Mattheij had noticed that bulk, unsorted bricks sell for something like €10/kilogram, whereas sets are roughly €40/kg and rare parts go for up to €100/kg. Much of the value of the bricks is in their sorting. If he could reduce the entropy of these bins of unsorted bricks, he could make a tidy profit. While many people do this work by hand, the problem is enormous—just the kind of challenge for a computer. Mattheij writes:

There are 38000+ shapes and there are 100+ possible shades of color (you can roughly tell how old someone is by asking them what lego colors they remember from their youth).

In the following months, Mattheij built a proof-of-concept sorting system using, of course, LEGO. He broke the problem down into a series of sub-problems (including "feeding LEGO reliably from a hopper is surprisingly hard," one of those facts of nature that will stymie even the best system design). After tinkering with the prototype at length, he expanded the system to a surprisingly complex system of conveyer belts (powered by a home treadmill), various pieces of cabinetry, and "copious quantities of crazy glue."

Here's a video showing the current system running at low speed:

The key part of the system was running the bricks past a camera paired with a computer running a neural net-based image classifier. That allows the computer (when sufficiently trained on brick images) to recognize bricks and thus categorize them by color, shape, or other parameters. Remember that as bricks pass by, they can be in any orientation, can be dirty, can even be stuck to other pieces. So having a flexible software system is key to recognizing—in a fraction of a second—what a given brick is, in order to sort it out. When a match is found, a jet of compressed air pops the piece off the conveyer belt and into a waiting bin.

After much experimentation, Mattheij rewrote the software (several times in fact) to accomplish a variety of basic tasks. At its core, the system takes images from a webcam and feeds them to a neural network to do the classification. Of course, the neural net needs to be "trained" by showing it lots of images, and telling it what those images represent. Mattheij's breakthrough was allowing the machine to effectively train itself, with guidance: Running pieces through allows the system to take its own photos, make a guess, and build on that guess. As long as Mattheij corrects the incorrect guesses, he ends up with a decent (and self-reinforcing) corpus of training data. As the machine continues running, it can rack up more training, allowing it to recognize a broad variety of pieces on the fly.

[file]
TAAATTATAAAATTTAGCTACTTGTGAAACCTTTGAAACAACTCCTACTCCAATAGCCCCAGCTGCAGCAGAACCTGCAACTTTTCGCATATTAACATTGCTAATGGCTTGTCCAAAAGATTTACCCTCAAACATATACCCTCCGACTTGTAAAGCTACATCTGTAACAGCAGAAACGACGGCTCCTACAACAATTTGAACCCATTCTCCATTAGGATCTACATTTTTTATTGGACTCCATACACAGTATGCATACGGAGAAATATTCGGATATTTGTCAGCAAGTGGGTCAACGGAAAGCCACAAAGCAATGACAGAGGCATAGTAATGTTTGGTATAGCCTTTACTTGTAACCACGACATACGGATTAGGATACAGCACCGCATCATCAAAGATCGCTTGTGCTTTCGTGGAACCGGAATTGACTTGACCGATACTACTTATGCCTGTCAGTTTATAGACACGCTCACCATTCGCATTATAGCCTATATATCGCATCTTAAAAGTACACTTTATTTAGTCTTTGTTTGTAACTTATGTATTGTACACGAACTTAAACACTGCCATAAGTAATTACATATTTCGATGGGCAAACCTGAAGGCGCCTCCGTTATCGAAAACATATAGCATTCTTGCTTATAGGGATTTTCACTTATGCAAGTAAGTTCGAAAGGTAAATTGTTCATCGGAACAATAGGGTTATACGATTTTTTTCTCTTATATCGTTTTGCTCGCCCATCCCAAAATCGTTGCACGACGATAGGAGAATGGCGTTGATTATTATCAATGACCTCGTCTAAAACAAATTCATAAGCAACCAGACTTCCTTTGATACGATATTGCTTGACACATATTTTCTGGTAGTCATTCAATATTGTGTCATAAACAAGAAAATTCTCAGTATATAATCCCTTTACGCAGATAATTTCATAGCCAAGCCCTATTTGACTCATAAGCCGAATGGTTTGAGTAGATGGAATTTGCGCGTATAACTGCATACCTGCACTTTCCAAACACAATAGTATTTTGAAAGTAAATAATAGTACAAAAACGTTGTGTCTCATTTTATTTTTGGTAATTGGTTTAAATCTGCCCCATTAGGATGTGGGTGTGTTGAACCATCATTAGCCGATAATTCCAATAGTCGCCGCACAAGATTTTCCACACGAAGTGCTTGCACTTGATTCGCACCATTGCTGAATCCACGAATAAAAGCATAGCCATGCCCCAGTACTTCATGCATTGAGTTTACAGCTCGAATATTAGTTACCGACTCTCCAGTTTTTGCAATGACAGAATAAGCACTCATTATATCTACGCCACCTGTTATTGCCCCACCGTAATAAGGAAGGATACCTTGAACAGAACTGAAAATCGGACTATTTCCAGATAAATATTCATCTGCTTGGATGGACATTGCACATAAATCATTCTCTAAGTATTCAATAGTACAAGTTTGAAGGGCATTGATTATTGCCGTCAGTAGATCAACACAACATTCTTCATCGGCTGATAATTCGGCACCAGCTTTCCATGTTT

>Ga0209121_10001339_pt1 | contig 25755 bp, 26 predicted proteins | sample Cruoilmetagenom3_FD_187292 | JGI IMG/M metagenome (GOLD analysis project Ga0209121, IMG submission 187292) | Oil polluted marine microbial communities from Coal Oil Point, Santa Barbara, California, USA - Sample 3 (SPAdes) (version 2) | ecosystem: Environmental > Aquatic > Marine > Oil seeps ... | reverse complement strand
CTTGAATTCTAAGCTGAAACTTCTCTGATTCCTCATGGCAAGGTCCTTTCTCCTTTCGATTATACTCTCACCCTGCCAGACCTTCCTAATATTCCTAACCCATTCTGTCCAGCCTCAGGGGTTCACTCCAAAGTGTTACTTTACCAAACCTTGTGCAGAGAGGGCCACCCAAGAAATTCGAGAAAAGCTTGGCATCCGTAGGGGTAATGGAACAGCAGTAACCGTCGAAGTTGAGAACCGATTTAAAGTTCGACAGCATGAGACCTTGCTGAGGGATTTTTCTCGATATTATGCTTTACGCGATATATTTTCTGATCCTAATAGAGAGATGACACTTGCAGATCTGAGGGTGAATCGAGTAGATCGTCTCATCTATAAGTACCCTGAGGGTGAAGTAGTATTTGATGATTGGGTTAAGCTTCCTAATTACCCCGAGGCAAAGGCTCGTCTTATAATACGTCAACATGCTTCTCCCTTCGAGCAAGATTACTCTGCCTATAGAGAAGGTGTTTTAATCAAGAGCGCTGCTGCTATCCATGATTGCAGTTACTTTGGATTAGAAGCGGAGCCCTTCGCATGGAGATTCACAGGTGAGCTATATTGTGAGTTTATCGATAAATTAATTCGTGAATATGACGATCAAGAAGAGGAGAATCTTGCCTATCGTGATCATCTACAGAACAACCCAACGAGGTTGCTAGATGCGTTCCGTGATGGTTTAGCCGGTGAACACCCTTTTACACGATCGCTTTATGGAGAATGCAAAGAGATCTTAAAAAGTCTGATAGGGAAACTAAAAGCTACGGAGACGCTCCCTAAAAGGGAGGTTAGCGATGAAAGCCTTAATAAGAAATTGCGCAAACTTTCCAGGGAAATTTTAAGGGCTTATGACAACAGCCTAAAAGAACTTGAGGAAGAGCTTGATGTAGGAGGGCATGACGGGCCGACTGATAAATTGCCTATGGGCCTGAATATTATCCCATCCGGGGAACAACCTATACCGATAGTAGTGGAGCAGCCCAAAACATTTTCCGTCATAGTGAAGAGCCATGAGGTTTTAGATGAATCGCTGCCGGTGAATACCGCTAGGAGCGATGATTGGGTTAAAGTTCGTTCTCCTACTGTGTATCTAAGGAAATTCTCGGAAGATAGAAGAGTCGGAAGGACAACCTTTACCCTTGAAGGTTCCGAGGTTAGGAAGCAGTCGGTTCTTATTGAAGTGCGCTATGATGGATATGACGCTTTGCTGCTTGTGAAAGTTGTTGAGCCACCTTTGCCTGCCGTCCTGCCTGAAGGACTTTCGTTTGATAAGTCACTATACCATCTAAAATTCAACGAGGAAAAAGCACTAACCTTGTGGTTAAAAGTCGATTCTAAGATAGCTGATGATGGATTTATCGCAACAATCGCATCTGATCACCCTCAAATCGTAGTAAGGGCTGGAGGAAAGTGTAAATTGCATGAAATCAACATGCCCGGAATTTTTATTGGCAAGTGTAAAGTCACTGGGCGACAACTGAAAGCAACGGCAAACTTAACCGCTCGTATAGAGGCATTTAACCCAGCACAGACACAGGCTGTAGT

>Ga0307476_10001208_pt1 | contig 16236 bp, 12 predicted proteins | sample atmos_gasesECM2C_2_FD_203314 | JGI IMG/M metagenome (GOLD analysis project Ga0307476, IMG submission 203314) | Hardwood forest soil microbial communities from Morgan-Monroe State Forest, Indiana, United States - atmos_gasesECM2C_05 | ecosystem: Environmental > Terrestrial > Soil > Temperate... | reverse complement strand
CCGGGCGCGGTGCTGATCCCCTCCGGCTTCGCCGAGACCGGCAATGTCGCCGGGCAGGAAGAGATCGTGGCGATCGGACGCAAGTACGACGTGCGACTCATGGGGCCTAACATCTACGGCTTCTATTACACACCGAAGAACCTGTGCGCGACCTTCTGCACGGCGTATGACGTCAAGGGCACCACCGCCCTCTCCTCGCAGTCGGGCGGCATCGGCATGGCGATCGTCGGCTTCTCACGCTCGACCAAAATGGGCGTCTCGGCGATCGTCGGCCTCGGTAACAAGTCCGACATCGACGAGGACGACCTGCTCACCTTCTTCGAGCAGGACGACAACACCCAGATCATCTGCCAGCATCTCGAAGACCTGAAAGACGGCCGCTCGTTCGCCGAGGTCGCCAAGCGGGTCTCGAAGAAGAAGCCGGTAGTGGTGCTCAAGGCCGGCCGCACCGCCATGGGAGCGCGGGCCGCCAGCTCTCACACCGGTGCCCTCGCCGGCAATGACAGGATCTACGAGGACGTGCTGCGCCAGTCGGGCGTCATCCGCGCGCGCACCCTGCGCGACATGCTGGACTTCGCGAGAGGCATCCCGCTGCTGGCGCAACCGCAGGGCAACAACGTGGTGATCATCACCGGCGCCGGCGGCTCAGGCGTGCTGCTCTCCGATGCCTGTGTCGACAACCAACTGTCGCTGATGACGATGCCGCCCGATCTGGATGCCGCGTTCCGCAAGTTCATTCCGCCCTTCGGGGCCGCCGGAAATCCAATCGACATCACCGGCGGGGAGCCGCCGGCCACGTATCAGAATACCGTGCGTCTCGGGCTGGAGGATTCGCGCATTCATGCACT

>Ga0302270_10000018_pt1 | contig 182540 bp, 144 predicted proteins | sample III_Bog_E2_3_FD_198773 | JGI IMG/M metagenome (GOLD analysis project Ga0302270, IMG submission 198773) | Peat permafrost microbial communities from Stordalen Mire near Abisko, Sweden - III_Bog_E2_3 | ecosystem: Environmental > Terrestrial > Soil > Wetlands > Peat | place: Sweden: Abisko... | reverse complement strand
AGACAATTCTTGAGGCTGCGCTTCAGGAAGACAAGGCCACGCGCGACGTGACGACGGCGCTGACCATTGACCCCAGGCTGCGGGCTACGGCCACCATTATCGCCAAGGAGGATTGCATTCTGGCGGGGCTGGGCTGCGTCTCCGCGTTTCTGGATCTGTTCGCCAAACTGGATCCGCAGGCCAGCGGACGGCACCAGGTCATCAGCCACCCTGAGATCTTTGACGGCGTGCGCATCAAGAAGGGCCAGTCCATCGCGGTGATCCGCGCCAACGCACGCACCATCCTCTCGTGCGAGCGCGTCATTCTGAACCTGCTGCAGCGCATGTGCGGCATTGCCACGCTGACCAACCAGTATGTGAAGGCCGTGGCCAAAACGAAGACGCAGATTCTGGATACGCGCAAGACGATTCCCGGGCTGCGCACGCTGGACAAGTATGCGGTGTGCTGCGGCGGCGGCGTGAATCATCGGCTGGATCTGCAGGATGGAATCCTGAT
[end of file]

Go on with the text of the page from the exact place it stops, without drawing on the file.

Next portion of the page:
Here's another video, focusing on how the pieces move on conveyer belts (running at slow speed so puny humans can follow). You can also see the air jets in action:

In an email interview, Mattheij told Mental Floss that the system currently sorts LEGO bricks into more than 50 categories. It can also be run in a color-sorting mode to bin the parts across 12 color groups. (Thus at present you'd likely do a two-pass sort on the bricks: once for shape, then a separate pass for color.) He continues to refine the system, with a focus on making its recognition abilities faster. At some point down the line, he plans to make the software portion open source. You're on your own as far as building conveyer belts, bins, and so forth.

Check out Mattheij's writeup in two parts for more information. It starts with an overview of the story, followed up with a deep dive on the software. He's also tweeting about the project (among other things). And if you look around a bit, you'll find bulk LEGO brick auctions online—it's definitely a thing!

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Name the Author Based on the Character
May 23, 2017